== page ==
So I am back after quite a while since we have discussed the How’s and Why’s of wine cellaring and what wines cellar best. In this section, I am going to discuss fortified wine. What is a fortified wine? This is a wine to which a distilled beverage has been added.
The region of Douro in Portugal, were the most notable fortified, Port wine is produced. It was established in 1756, and is the third oldest wine region that is protected by law. In France, fortification only began when they shipped wine to England in 1703 after the war between the two countries ended and the Methuen Treaty was signed. The long journey spoiled the wine, and in order to preserve their product they began adding more alcohol to act as a preservative.
The addition of alcohol is the same reason why fortified wine makes a great collector wine today. However, today there is more of an art with the addition of alcohol than strictly for preservation. Port wine is made from five main grapes; Tinta Barroca, Tinta Cao, Touriga Francesa, Tempranillo, and Touriga Nacional, though there are over one-hundred varieties that can be used for production. These special varietals are chosen because they have the ability to make a wine with enduring flavors and ideal for aging. Port is divided in two categories; wines that are left to mature in barrels, that allow a small amount of oxygen exposure, referred to as ‘oxidative aging’. The barrels will also impart tannin into the wine, which I have mentioned before is a natural preservative. The other category are wines matured in glass bottles that have been sealed, Vintage Port, allowing for ‘reductive aging’. This will produce a wine that is much smoother and less tannic. There are many styles of Ports that can be devided into these two categories: Tawny, Colheita, Garrafeira, Ruby , Reserve or Vintage Character, Rose, White, Late Bottled Vintage, Crusted, Vintage, and Single Quinta. No matter the style, true Port wine will preserve for decades and even centuries. Other fortified wines are Marsala, Madeira, Sherry, and Vermouth.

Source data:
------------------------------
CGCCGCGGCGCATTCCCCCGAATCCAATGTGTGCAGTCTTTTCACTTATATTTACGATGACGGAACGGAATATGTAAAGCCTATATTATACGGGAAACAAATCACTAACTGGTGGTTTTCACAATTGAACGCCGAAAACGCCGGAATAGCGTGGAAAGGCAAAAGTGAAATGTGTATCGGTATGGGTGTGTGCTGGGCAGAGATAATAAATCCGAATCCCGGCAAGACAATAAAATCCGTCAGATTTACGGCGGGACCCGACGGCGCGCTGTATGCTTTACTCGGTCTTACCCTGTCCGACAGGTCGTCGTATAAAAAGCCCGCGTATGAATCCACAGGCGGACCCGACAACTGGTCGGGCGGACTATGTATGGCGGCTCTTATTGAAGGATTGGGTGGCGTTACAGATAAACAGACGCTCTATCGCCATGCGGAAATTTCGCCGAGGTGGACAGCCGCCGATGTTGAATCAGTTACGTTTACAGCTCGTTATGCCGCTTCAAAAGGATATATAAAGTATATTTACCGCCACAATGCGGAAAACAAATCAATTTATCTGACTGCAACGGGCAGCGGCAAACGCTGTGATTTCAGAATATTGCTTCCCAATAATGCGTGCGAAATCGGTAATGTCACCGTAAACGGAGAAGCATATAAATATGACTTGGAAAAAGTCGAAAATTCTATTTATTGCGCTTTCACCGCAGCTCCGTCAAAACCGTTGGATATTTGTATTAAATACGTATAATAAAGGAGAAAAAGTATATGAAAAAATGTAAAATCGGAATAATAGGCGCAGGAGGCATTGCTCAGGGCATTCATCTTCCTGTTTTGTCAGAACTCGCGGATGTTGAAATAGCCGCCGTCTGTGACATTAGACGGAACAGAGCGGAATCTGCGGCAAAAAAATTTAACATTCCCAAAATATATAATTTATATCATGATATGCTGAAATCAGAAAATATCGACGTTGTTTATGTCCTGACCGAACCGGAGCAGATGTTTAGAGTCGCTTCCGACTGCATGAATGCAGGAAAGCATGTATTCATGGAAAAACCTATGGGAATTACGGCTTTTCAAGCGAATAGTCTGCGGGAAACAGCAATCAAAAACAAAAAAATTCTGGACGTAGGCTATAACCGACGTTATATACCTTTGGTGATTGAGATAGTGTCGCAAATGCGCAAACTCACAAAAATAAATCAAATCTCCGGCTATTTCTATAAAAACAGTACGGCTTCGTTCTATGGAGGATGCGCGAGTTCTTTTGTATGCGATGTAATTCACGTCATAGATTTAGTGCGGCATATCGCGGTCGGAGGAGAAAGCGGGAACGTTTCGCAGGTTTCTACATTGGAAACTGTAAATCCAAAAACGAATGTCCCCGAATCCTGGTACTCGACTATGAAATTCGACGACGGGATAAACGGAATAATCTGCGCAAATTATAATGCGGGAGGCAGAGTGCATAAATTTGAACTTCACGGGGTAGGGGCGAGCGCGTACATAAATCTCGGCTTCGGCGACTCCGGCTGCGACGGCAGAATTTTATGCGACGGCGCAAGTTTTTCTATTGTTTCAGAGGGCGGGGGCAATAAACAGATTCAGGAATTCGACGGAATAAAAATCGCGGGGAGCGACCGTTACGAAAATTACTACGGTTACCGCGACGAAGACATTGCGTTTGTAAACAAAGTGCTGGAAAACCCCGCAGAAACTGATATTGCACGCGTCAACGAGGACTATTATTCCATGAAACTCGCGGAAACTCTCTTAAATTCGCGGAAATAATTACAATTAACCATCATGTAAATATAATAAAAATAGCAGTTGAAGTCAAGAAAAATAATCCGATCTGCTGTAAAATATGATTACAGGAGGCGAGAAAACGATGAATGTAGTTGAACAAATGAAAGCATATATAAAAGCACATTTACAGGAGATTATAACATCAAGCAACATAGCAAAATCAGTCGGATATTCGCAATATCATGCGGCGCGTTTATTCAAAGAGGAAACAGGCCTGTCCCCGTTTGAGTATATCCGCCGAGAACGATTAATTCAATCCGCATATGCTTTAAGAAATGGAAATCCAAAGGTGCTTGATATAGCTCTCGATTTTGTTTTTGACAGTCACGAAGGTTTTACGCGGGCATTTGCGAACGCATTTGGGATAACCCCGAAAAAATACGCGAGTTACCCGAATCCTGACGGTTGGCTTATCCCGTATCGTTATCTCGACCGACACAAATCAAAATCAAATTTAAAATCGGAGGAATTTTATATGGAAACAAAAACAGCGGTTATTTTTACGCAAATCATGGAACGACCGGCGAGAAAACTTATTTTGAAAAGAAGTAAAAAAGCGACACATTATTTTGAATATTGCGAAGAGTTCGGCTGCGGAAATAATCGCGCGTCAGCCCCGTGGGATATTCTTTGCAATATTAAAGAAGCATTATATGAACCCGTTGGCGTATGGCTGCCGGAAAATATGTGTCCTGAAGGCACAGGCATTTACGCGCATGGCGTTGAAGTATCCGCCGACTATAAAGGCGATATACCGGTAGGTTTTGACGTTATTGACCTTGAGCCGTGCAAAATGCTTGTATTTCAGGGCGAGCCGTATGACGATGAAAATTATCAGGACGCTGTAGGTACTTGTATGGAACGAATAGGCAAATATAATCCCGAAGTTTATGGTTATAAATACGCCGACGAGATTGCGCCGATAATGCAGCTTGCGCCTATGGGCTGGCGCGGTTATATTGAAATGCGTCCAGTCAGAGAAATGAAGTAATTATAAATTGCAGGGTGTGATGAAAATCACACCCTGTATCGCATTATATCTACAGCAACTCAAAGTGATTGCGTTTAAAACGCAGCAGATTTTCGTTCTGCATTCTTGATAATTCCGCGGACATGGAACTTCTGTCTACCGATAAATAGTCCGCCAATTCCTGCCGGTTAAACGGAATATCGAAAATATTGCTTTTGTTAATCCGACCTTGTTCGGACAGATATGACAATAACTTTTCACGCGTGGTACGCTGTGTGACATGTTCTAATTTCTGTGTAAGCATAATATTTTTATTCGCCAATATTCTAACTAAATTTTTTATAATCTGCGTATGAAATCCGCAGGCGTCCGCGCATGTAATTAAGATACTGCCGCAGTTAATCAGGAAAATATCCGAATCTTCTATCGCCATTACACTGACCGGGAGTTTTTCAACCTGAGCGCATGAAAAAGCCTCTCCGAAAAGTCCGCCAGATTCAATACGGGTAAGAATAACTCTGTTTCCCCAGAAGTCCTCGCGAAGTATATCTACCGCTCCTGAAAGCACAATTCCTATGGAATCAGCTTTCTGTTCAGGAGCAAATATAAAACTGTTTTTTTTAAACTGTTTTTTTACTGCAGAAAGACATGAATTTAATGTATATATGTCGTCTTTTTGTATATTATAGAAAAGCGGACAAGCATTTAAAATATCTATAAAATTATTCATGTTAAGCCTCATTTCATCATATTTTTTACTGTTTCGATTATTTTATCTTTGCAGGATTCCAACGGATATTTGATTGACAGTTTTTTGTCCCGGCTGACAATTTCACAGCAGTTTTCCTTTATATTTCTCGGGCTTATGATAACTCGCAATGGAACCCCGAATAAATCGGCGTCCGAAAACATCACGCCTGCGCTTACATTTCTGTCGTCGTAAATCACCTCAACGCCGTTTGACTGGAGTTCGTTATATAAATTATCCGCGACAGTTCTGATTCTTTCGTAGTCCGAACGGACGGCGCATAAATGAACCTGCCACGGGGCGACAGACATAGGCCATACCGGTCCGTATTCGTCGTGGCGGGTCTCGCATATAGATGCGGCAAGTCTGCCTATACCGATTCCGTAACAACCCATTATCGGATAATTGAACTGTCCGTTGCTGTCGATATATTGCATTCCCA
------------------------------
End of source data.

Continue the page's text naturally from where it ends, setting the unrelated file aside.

The reason for all of their age-ability, is because they possess a significant amount of sugar and as already stated, alcohol.
Even with all these natural preservative qualities working in their favor, they should still be stored in wine cellar conditions, kept on their side, in a cool and dark place with slight humidity.
One additional thing I would like to add, as some of you might ask, is what to do with your fortified wine once it has been opened and not finished. The great thing, that even with these wines open, they still have amazing staying power. You should re-cork the wine and if you have it on hand, a little gas before you re-cork it. You can place it back in your wine cellar for safe keeping, but do not forget about it, as it will only last a couple months until it is spoiled. So share it with friends or make yourself a note, so that you remember that it has been opened.
That concludes this section. In part 4, we will end with dessert wines. Until then, if you have any questions regarding this section or the previous, I would be happy to discuss them with you. Cheers.